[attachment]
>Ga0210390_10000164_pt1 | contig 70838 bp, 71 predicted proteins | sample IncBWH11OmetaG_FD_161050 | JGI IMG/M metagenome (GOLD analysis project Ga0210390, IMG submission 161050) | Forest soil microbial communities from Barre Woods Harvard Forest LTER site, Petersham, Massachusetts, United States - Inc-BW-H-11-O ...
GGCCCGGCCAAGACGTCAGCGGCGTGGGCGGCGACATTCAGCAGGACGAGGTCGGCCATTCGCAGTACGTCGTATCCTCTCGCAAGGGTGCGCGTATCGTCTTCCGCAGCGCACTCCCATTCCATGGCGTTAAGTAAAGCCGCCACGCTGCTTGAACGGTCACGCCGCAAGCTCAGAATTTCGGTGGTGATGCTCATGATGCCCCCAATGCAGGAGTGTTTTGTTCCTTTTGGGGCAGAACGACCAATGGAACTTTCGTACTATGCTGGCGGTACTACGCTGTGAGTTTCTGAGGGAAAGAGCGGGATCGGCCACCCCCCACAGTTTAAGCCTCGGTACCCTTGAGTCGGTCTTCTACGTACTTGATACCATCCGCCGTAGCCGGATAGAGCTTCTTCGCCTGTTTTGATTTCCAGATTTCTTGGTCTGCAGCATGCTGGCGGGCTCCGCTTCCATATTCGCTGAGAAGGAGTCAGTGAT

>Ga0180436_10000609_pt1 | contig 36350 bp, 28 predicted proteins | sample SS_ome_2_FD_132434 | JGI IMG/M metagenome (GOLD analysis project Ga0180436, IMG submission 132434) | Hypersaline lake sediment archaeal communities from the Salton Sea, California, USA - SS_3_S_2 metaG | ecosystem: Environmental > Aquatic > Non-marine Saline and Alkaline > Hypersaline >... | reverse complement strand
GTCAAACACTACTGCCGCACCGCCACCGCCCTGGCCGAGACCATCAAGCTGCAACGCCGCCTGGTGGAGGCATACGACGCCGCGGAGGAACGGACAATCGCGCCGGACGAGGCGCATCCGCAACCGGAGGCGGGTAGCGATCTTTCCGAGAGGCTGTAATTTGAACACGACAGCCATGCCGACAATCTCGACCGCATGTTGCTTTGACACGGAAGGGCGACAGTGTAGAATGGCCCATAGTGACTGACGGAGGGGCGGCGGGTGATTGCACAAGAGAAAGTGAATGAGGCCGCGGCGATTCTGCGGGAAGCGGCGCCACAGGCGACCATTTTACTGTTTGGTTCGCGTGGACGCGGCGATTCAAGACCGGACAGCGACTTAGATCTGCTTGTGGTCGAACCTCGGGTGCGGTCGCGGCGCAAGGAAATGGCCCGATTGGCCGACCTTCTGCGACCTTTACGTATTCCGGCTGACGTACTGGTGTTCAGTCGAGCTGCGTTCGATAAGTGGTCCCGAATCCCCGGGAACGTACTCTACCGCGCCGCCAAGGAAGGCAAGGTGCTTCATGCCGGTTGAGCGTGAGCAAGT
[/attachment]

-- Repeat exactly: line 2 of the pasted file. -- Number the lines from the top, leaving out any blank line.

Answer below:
GGCCCGGCCAAGACGTCAGCGGCGTGGGCGGCGACATTCAGCAGGACGAGGTCGGCCATTCGCAGTACGTCGTATCCTCTCGCAAGGGTGCGCGTATCGTCTTCCGCAGCGCACTCCCATTCCATGGCGTTAAGTAAAGCCGCCACGCTGCTTGAACGGTCACGCCGCAAGCTCAGAATTTCGGTGGTGATGCTCATGATGCCCCCAATGCAGGAGTGTTTTGTTCCTTTTGGGGCAGAACGACCAATGGAACTTTCGTACTATGCTGGCGGTACTACGCTGTGAGTTTCTGAGGGAAAGAGCGGGATCGGCCACCCCCCACAGTTTAAGCCTCGGTACCCTTGAGTCGGTCTTCTACGTACTTGATACCATCCGCCGTAGCCGGATAGAGCTTCTTCGCCTGTTTTGATTTCCAGATTTCTTGGTCTGCAGCATGCTGGCGGGCTCCGCTTCCATATTCGCTGAGAAGGAGTCAGTGAT